The last whalers: commuting from the North Sea to Antarctica | Aeon Essays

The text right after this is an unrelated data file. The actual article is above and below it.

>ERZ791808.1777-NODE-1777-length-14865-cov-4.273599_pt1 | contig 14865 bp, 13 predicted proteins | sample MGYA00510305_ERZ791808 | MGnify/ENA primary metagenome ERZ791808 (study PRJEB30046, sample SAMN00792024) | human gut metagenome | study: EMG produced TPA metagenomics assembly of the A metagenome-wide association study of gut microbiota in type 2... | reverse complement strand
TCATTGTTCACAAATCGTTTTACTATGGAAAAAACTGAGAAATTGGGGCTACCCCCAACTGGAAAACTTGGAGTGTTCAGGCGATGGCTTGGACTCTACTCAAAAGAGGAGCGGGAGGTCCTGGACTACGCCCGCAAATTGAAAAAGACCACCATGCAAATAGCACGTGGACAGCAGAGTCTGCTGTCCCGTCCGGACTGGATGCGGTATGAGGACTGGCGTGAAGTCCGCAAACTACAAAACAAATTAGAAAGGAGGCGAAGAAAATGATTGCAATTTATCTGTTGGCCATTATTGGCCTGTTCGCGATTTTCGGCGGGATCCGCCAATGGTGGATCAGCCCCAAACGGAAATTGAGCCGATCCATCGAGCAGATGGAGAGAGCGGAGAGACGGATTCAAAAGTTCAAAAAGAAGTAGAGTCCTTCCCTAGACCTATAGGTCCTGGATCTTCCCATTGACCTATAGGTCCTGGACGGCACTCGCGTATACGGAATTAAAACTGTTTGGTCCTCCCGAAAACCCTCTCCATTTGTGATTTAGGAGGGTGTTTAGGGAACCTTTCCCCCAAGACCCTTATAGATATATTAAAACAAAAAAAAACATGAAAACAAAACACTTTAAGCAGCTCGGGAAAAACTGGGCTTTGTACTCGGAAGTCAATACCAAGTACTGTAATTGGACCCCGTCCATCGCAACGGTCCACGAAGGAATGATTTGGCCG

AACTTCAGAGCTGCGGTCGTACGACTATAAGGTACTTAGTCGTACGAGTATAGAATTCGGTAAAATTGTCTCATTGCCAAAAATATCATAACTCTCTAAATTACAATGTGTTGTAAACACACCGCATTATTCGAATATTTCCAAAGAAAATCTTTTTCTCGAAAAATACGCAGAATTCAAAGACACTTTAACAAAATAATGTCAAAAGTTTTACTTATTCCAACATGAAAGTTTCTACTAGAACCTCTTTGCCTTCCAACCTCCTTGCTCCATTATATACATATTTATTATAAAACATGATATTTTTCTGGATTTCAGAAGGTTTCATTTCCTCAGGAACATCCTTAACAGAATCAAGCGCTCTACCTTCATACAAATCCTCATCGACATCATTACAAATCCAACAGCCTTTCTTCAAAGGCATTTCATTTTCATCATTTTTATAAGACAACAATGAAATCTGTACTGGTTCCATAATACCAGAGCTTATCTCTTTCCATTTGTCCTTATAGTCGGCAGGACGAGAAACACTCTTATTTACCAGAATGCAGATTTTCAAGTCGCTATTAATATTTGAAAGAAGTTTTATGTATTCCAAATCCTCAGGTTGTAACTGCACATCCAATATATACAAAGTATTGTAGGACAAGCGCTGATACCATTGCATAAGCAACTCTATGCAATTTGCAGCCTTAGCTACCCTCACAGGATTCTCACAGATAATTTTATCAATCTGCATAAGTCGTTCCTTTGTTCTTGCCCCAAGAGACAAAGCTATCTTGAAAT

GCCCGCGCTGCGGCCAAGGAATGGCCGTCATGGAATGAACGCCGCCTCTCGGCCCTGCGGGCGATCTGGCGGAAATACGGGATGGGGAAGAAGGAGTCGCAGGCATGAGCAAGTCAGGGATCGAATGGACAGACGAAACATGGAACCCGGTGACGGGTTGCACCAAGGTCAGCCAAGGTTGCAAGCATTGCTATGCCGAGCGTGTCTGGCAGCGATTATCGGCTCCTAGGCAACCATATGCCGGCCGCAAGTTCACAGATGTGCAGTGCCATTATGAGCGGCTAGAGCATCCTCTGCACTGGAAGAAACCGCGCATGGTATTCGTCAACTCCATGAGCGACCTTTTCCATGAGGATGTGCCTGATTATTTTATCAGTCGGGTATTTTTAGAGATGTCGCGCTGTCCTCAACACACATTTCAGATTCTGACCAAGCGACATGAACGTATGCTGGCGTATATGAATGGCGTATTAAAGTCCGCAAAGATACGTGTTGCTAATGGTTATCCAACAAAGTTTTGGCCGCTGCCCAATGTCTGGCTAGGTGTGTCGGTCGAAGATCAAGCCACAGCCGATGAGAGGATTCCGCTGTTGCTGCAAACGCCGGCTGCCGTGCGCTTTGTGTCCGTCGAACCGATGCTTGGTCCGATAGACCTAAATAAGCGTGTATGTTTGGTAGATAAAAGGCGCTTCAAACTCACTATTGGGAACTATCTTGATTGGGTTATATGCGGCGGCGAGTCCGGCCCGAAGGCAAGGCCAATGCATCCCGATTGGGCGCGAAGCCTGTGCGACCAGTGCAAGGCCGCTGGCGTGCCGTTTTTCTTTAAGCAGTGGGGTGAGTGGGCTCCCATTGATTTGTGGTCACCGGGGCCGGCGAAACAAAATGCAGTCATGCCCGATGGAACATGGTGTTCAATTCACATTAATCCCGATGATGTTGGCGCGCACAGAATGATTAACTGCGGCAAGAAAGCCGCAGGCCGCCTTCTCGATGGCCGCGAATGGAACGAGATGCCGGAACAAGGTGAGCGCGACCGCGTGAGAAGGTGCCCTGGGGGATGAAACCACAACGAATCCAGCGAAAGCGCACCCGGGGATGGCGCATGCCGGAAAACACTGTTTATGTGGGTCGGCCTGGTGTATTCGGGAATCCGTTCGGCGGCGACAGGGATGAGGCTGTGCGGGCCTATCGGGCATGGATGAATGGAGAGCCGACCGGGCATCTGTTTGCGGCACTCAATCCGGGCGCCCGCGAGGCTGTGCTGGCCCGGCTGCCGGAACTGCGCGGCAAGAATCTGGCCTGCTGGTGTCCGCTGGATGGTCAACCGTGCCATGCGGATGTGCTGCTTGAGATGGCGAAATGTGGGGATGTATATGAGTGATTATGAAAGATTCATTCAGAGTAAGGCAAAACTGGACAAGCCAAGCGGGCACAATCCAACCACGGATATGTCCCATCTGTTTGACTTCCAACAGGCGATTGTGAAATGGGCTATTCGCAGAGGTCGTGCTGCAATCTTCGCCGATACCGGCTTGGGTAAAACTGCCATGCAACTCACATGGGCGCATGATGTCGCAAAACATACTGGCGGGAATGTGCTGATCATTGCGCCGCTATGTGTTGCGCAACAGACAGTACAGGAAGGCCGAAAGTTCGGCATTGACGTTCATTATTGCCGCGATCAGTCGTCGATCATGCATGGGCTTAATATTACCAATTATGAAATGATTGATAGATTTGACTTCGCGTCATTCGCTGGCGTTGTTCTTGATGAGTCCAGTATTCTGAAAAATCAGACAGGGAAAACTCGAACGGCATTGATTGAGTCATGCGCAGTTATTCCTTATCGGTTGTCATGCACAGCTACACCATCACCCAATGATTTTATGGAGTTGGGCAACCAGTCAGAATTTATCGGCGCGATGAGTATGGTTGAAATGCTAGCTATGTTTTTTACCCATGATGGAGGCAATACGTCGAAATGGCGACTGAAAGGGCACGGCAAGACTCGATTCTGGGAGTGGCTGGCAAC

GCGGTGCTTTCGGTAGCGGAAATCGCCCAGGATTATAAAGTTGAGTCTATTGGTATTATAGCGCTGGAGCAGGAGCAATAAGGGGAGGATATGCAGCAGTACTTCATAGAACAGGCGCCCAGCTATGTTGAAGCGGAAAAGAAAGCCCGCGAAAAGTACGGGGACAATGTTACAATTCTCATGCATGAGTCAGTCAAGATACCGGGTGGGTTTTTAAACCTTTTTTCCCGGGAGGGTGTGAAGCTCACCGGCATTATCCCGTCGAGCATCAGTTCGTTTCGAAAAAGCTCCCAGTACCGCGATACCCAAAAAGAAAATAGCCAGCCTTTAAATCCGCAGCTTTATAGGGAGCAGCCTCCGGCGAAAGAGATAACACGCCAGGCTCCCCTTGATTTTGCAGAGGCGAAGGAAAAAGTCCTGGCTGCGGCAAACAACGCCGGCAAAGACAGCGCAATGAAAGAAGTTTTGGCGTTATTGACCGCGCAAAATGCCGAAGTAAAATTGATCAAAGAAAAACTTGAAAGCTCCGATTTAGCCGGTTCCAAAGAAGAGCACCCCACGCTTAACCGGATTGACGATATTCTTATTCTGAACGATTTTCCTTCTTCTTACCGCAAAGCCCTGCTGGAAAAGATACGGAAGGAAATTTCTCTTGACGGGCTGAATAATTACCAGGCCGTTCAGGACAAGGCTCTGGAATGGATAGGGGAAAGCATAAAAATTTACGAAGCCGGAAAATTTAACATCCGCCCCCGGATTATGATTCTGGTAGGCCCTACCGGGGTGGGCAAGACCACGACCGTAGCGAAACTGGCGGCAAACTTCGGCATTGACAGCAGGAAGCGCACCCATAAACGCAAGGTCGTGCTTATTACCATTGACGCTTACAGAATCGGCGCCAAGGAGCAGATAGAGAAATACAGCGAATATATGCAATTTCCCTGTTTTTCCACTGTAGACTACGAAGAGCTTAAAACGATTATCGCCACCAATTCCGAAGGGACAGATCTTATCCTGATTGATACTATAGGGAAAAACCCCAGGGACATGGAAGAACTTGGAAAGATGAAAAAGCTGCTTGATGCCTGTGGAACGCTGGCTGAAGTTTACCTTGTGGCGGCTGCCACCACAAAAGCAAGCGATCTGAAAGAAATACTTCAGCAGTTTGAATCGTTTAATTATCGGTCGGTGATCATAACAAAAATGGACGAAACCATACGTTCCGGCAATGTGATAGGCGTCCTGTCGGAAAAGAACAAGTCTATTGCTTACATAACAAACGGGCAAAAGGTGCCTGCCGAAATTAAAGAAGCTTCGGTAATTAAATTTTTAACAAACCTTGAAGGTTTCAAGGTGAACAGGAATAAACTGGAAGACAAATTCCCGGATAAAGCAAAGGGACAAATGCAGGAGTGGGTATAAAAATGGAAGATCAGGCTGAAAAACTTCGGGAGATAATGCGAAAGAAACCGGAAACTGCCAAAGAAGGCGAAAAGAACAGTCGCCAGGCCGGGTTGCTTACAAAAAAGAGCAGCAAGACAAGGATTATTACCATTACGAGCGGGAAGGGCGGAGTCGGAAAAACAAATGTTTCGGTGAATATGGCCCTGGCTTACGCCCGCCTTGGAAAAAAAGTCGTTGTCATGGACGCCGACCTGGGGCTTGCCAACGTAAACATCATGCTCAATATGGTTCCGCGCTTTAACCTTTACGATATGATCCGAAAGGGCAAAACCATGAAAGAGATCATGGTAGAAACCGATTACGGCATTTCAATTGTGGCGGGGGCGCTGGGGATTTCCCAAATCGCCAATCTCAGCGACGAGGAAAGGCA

In the mid-20th century, young men from #Shetland would come of age and travel to Edinburgh. ‘Quite a lot of Shetland boys did that,’ says Gibbie Fraser, who was that boy some 60 years ago. ‘And I remember goin’ and dere was a lot of men dere and dey all seemed huge and in dose days dey all wore … dere dress clothes as almost a uniform.’ For many, this would have been their first trip to the mainland, their first trip to ‘Scotland’ proper at all, and the boys would watch the double-decker buses for the first time, or board a black cab for the neighbourhood of Leith. There, they would stand in lines that snaked around city blocks.Shetlanders are some of the only living people who participated in Antarctic whaling. #Whaling in the Southern Ocean followed the devastation of whale stocks in the North Sea around #Britain, #Iceland and #Norway in the late-19th and early 20th centuries. Whaling has been a foundation of Shetland’s economy for more than 300 years. It began with subsistence whaling, in the 18th and 19th centuries, and then developed into large-scale #Arctic and #Greenland hunts in the mid-19th century. Salvesen began whaling in Shetland at Olna in 1904, when the company established a whaling station. ‘That’s where [they], I suppose in a way, came to appreciate the Shetland men,’ said Fraser.